This post is partly inspired “The Happiest Angler”, a client that went sailfish fishing with us recently.
Happiness and enjoyment are the two feelings that we most want to experience every time we come home from a trip and throughout the trip.
How can anyone possibly always experience happiness and enjoyment from all their trips? It is plausible that you may already know the answer to that.
We cannot possibly have good weather on every single trip.
We cannot possibly catch big fish every time we get on the water. There are trips we don’t even catch any fish, and that happens fairly often!
For me, just being able to get out there is already something to be happy and grateful about.
If I have buddies with me then there are others to share the happy moments and jokes with-and we haven’t even gotten to the river yet.
Unnecessary Pressure Quell The Pleasure
I know of too many people who turn ugly when things don’t go the way they expected. Perhaps they don’t even realise their displayed behavior. These are often moments when they don’t catch fish, although it can also be caused by unforeseen circumstances such as unfavourable weather, gear failure, and many more things that we often have no control over.
The silliest however is perhaps sulking when friends are having more success than them. We should share the joy. Just as we’d be happy when others around us celebrate our success. Don’t you think so?
Not Everyday Is a Sunday
Another mistake some people make is they go on a successful trip and due to that they signup for another trip. The problem comes when they expect the fishing to be just as good as or maybe even better than the last trip. Having that kind of mindset will only set themself up for disappointment.
If the subsequent trip turns out good, that’s super, but never expect that is what is going to happen. Just go and enjoy the trip and the company, the food, and the experience.
Being Critical of Others
I often lament ‘It’s just fishing’. Some people expect others to do certain things in a fixed manner. Do things their way or the highway.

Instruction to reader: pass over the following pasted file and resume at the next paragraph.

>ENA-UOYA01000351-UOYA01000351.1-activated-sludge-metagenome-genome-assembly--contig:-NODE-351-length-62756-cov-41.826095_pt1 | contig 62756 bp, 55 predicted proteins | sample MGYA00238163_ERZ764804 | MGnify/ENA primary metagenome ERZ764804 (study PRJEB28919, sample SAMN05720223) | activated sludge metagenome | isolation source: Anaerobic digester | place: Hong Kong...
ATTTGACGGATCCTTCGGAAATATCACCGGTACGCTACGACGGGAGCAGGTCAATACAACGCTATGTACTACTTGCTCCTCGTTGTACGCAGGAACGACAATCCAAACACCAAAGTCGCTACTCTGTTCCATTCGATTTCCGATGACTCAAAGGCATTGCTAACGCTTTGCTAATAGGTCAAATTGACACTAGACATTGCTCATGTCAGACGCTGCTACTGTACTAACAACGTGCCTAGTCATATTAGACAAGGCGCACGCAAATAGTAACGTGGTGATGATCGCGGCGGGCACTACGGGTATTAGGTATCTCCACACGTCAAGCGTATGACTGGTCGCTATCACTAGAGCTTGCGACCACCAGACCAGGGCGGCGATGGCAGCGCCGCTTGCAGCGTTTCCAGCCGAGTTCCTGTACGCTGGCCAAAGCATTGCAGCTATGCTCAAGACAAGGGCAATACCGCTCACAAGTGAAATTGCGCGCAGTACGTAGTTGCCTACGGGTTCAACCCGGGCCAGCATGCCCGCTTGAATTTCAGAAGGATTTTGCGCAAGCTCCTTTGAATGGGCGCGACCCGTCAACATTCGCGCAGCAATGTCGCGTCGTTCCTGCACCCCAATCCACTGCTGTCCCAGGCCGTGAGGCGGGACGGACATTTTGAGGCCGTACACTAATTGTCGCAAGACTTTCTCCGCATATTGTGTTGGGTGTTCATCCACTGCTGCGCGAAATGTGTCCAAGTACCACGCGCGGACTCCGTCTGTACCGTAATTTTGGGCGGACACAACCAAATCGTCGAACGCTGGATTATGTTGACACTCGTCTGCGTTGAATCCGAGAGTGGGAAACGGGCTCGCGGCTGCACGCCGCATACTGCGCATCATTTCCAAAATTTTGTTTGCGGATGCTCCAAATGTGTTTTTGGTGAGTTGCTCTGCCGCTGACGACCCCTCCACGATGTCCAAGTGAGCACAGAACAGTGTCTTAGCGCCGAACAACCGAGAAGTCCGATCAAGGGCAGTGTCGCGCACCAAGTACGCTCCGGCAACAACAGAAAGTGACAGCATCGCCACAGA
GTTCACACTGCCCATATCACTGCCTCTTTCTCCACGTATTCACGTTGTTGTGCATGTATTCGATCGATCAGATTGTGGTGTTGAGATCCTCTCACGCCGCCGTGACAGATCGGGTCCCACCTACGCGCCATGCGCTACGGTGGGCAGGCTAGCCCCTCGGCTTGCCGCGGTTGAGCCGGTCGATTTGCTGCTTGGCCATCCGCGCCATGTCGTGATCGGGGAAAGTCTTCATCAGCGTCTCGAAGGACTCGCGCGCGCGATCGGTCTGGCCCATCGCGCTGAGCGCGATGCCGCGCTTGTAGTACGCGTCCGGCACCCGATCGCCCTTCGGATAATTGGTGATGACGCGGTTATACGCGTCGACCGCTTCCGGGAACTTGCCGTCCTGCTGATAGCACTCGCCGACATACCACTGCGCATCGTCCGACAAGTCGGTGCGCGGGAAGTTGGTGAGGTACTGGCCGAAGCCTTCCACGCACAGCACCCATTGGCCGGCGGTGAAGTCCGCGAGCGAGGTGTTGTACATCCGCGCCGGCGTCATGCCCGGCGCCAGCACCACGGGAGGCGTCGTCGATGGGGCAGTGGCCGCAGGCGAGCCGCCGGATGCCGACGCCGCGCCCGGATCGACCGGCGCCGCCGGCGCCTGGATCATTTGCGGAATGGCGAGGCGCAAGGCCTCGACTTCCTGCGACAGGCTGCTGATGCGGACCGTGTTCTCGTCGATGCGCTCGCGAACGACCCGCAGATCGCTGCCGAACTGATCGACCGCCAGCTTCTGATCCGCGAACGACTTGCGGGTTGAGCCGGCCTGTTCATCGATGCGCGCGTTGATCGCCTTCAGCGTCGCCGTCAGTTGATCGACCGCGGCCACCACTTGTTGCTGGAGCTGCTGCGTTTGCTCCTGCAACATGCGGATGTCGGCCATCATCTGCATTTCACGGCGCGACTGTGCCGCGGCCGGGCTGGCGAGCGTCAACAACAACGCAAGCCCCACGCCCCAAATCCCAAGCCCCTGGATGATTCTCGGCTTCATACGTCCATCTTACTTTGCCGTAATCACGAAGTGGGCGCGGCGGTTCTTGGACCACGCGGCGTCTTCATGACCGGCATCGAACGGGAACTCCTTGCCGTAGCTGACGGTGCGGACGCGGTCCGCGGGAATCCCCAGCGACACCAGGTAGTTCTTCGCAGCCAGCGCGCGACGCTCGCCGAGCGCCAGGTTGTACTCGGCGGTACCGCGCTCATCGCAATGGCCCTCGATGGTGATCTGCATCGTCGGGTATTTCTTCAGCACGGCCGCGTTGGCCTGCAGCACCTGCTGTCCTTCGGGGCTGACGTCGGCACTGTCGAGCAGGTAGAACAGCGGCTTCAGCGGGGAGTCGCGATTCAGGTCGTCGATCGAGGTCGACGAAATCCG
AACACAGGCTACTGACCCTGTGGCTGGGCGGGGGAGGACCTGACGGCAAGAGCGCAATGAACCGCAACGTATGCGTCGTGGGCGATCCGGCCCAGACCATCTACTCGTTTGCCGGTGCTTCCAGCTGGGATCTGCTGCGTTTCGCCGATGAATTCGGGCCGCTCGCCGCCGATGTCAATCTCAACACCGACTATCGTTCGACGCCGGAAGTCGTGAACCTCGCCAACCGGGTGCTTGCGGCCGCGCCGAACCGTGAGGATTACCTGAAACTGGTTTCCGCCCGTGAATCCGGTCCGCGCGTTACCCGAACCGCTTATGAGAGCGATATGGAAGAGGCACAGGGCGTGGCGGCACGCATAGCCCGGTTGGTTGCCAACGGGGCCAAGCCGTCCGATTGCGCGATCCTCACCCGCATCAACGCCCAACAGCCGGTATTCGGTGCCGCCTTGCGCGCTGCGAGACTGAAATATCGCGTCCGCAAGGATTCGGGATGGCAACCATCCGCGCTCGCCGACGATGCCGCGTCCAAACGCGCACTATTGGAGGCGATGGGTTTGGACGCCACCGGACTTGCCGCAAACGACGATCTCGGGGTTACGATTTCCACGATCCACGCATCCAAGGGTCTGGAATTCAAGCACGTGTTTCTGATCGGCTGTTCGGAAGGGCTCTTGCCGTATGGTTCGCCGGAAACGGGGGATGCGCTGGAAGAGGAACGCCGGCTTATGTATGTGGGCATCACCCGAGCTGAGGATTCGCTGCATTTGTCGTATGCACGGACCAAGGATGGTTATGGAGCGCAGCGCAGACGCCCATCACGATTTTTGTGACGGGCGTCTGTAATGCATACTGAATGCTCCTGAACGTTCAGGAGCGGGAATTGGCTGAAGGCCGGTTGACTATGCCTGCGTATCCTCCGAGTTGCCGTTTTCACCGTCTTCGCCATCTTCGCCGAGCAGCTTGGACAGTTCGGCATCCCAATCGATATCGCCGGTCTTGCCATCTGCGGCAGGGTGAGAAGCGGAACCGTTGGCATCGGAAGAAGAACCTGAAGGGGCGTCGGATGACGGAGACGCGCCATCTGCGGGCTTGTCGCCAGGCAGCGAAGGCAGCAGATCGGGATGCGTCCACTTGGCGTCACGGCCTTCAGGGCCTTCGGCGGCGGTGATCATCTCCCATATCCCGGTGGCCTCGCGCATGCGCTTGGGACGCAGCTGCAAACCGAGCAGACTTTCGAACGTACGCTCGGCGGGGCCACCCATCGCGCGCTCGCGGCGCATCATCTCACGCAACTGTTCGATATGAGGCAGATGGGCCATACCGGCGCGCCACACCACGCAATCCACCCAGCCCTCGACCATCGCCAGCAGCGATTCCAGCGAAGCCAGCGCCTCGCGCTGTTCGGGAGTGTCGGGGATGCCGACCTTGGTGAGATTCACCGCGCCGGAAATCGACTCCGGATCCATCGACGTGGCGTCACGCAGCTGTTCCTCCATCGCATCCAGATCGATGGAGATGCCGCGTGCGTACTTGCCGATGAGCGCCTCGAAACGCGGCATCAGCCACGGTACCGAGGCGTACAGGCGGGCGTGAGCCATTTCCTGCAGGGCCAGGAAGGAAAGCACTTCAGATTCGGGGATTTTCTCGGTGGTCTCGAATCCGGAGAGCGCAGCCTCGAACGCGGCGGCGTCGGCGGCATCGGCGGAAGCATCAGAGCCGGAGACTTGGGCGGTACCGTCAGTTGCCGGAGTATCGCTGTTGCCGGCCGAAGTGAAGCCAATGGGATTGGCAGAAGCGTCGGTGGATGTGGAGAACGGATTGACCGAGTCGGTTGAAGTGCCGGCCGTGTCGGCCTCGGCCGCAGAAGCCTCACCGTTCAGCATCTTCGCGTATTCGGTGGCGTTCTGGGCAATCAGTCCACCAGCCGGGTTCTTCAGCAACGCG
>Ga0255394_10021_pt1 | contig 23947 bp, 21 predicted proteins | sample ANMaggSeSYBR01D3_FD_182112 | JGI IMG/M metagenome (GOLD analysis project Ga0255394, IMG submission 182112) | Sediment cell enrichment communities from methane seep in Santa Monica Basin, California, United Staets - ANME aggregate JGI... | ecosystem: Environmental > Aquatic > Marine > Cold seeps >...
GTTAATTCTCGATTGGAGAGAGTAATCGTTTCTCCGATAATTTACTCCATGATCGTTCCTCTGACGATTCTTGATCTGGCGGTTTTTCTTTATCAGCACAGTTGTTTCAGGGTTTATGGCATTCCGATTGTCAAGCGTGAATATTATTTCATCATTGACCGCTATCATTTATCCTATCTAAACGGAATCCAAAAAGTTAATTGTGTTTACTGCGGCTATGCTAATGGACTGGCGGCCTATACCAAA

They don’t like the way you cast. They don’t like the way you dress. They say a fly must look a certain way and must be fished in a certain way. If it’s not dry fly wading from the river, it’s not fly fishing-and many more.
Everything is by the book or you’re doing it wrong.
These are egoistic fly fishers. They think they know what’s best for others. They are the know-it-all masters. They should loosen up and let others enjoy what they’re doing.
The more a person judges the way others do their fishing the more that person is missing out on the joy of being out there…fishing. I feel for these people but to each his/her own.
Success and Happiness
One key component of getting to fly fishing happiness is certainly success in catching fish. Whether that be a certain species, a trophy fish, or any fish!
And that’s the thing about fly fishing…many anglers cannot cast if their life depended on it. Okay, that’s an exaggerated way of putting it.
“There’s a saying, fly fishing is casting. If you can’t cast the fish won’t see your presented fly.”
Success in fly fishing very often means being able to place the fly where it stands the most chance of being eaten. And that can only happen if we are at least fairly competent at fly casting.
All the momentum acquired through picking the fly line up and throwing it to the back and then forward, and letting it carry the fly over the water with grace is often lost by the one’s esteemed eagerness to whip the rod back and forth.
How To Be Happy With Your Casting?
There is only one way to be good at fly casting, practice. And practice some more.
There is one important point to remember, fishing is not practice. Practice must be done away from fishing either alone or if you’re really serious, with a qualified professional instructor.
We all wish we could omit the technicalities and difficult chores that come with mastering fly casting and just go straight out there to fish, which is the fun part of fishing.
But getting frustrated by poor casting is not fun either. And learning to cast can be fun, if you want it to be.
It is worth your while getting help from a competent casting instructor. That will put you on the right track. Ask around for recommendations.
It doesn’t matter if the casting lessons come free of charge or you have to pay for them. The important things is you must be willing to listen and learn. And follow up with practice.
It’s no good being a mediocre caster and certainly no excuse being stuck in the ‘beginner’ state forever (what’s wrong with you?!)
When you go fishing, your friends that can cast better will nearly always catch more than you. It could be just one fish, and that one fish could be all that makes the trip a successful one, and success leads to a feeling of happiness.
If there is no struggle, there is no progress– Frederick Douglas
If you think about it, that’s reminiscent of life isn’t it?
We should be grateful with what we have and are able to do.
No one forces us to do something we don’t like. And if we like doing something, like fly fishing, we might as well be happy doing it. Otherwise don’t do it. There is always an option.